The Welsh Government is expected to reintroduce the Public Health Bill in November. It has previously stated that this will be in the form of the previous Bill as amended at stage 3, but without the sections restricting the use of electronic cigarettes in enclosed public places.

The Bill included provision for the following:

Tobacco and nicotine products

  • Restricting the use of nicotine inhaling devices such as electronic cigarettes in enclosed and substantially enclosed public and work places, bringing the use of these devices into line with existing provisions on smoking.
  • Creating a national register of retailers of tobacco and nicotine products.
  • Adding to the offences which contribute to a Restricted Premises Order (RPO). (An RPO prohibits the sale of tobacco products from a premises).
  • Prohibiting the handing over of tobacco or nicotine products to people under the age of 18.

Special procedures

  • Creating a mandatory licensing scheme to regulate practitioners and businesses carrying out ’special procedures’, namely acupuncture, body piercing, electrolysis and tattooing.
  • Introducing a ban on the intimate piercing of people under 16 years old.

Pharmaceutical services

  • Changing the way Health Boards make decisions about pharmaceutical services by making sure these are based on assessments of pharmaceutical need in their areas.

Provision of toilets

  • Requiring local authorities to prepare local toilets strategies for the provision of, and access to, toilets for public use, based on the needs of their communities.

Key changes made at stage 2

Stage 2 was carried out in the Health and Social Care Committee in January and February 2016. A number of amendments were agreed. In addition, the then Minister for Health and Social Services, Mark Drakeford, indicated that the Welsh Government would bring forward, or consider, further amendments in a number of areas at stage 3.

Part 2 Tobacco and nicotine products

Treating tobacco and nicotine inhaling devices differently

In the Bill as introduced, the use of nicotine inhaling devices (NIDs) was placed under the same restriction in public places/workplaces as smoking tobacco cigarettes. The most significant change to this part of the Bill at stage 2 resulted from amendments which set out different approaches for tobacco and for NIDs in terms of restricting their use. This was in response to concerns that treating tobacco and NIDs in the same way could send out a message that they are equally harmful.

**As noted earlier, the provisions restricting the use of nicotine inhaling devices in enclosed public places will not now be brought forward**

Extending the restriction to other, non-enclosed areas

Opposition amendments to place a ban on smoking tobacco in non-enclosed children’s play areas, school grounds, and hospital grounds onto the face of the Bill were not agreed at stage 2. The Minister indicated that he would be willing to consider bringing forward Government amendments at stage 3.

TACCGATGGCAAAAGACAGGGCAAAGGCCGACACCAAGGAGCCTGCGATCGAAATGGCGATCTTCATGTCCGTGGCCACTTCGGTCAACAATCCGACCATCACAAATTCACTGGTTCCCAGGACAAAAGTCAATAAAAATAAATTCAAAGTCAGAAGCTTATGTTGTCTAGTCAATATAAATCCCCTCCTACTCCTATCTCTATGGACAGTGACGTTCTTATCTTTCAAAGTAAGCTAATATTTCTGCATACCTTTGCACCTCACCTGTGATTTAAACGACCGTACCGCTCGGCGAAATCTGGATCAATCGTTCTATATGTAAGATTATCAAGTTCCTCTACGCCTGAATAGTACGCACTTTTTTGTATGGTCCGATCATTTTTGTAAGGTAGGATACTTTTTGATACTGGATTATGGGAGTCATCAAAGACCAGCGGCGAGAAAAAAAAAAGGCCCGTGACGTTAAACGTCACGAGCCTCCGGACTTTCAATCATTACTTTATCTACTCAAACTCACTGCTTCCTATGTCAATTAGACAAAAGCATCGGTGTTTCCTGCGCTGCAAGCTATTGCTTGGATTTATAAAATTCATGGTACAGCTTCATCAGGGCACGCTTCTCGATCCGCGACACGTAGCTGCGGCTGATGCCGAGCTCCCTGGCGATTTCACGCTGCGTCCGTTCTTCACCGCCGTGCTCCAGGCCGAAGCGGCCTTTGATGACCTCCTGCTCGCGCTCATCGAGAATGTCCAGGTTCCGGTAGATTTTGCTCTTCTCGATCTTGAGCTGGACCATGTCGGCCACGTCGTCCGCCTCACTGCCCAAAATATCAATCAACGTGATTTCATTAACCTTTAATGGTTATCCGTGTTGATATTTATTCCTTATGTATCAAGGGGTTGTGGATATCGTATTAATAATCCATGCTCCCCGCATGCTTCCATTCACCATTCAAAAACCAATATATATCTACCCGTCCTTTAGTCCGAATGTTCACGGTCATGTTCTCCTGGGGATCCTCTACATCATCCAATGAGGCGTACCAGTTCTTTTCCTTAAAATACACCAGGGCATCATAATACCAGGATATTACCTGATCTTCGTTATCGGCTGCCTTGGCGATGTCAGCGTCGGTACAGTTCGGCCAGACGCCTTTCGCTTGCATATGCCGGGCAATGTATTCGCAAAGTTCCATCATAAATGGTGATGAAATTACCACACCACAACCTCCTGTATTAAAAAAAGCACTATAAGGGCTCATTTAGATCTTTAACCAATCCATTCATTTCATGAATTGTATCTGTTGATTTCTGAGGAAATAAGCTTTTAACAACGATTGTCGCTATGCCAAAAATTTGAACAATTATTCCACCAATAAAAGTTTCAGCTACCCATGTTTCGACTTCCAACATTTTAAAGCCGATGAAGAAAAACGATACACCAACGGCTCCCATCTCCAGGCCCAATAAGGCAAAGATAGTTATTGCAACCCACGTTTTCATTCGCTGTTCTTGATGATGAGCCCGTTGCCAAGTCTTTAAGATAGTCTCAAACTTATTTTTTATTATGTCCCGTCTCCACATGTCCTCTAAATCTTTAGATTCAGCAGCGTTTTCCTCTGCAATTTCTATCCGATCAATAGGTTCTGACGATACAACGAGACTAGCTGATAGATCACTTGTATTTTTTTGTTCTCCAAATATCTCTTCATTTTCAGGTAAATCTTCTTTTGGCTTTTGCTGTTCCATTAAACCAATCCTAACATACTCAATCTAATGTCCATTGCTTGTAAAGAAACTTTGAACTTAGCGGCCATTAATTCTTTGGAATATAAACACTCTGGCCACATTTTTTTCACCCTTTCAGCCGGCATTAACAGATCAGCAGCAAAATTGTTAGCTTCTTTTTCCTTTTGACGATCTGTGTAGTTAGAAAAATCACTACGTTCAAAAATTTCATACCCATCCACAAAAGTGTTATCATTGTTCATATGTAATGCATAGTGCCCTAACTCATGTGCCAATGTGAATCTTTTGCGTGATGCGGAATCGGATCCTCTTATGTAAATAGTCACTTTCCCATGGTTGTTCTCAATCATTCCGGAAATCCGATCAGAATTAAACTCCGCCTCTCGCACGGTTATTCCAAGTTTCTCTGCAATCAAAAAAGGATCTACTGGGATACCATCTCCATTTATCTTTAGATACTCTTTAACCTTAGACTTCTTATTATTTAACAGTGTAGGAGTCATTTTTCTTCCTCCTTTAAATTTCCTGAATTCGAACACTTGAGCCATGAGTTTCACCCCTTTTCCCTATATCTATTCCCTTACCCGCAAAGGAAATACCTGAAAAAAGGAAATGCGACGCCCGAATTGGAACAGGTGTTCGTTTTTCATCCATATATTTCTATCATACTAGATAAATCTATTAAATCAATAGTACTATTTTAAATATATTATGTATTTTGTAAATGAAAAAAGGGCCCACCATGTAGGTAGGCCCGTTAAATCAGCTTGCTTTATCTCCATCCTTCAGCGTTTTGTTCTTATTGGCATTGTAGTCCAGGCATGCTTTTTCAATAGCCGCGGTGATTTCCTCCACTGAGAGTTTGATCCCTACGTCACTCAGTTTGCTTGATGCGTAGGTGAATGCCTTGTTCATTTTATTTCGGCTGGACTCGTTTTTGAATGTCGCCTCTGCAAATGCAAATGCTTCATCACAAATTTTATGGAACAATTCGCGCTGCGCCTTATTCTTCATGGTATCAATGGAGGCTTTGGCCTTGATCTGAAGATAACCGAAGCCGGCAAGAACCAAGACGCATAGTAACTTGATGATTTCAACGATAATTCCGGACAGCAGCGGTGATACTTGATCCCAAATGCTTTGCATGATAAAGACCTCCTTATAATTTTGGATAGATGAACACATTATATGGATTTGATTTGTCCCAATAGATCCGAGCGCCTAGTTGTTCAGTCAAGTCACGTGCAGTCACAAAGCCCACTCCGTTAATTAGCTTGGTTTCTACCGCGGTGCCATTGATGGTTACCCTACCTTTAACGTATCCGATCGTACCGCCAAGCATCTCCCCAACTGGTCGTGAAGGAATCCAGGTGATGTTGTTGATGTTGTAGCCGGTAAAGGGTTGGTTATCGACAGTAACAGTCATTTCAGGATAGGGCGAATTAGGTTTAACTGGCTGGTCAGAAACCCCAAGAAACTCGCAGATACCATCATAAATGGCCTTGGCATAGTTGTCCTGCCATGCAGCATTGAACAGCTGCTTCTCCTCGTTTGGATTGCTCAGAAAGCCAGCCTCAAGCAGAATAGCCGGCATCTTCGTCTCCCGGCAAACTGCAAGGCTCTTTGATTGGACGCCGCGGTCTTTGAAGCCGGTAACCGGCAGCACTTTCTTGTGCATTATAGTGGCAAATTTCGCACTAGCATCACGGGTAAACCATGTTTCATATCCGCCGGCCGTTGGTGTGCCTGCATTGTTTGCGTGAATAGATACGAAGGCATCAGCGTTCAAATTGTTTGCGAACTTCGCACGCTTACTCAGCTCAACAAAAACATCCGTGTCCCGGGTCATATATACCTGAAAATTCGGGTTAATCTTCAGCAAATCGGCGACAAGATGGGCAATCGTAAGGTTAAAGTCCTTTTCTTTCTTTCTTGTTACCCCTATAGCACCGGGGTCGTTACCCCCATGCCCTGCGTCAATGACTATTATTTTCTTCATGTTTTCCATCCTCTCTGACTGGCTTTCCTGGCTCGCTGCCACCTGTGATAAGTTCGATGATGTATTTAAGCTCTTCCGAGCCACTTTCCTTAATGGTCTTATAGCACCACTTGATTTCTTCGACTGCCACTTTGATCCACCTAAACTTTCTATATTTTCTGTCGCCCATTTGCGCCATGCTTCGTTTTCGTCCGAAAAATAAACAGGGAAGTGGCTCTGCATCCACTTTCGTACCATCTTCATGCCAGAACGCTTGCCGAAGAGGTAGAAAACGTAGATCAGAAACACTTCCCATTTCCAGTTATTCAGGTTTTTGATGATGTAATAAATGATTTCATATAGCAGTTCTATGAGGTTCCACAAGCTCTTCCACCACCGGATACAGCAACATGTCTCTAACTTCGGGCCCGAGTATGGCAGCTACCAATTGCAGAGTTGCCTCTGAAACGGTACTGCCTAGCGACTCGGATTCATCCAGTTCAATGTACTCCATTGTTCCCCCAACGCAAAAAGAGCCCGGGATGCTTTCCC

Part 3 Special procedures

The list of special procedures (acupuncture, body piercing, electrolysis, tattooing) on the face of the Bill remained unchanged. Opposition amendments to add branding, scarification, sub-dermal implantation and tongue splitting to the list were not agreed at stage 2. The Minister stated that a greater exploration of the associated risks of harm was needed before considering adding them to the legislation.

The Minister did note an intention to consult early on the principle of adding more procedures to the list shortly after the Bill’s enactment, stating that the consultation will include the above procedures, and also others that were identified during the passage of the Bill so far, such as dermal rolling, colonic irrigation, and wet cupping.

Licensing criteria and conditions

Amendments were passed to add key licensing criteria to the face of the Bill. Applicants would be required to demonstrate knowledge of infection control and first aid in the context of the relevant special procedure. Applicants must also demonstrate knowledge of the duties imposed on them as a person authorised to perform a special procedure.

The mandatory licensing conditions (which control the conduct of practitioners who have received a license) were also amended to include conditions covering proof of age of an individual on whom a special procedure is to be performed, infection control, and first aid. The mandatory licensing conditions, specified in regulations, must also relate to intoxication, to prevent a licence holder from performing a special procedure on an individual who is, or who appears to be, intoxicated by virtue of drink, drugs or any other means.

Level of fine imposed

Amendments were passed to remove the limit on the fine associated with offences in relation to special procedures, amending it from a level 3 to an unlimited fine.

Part 4 Intimate piercing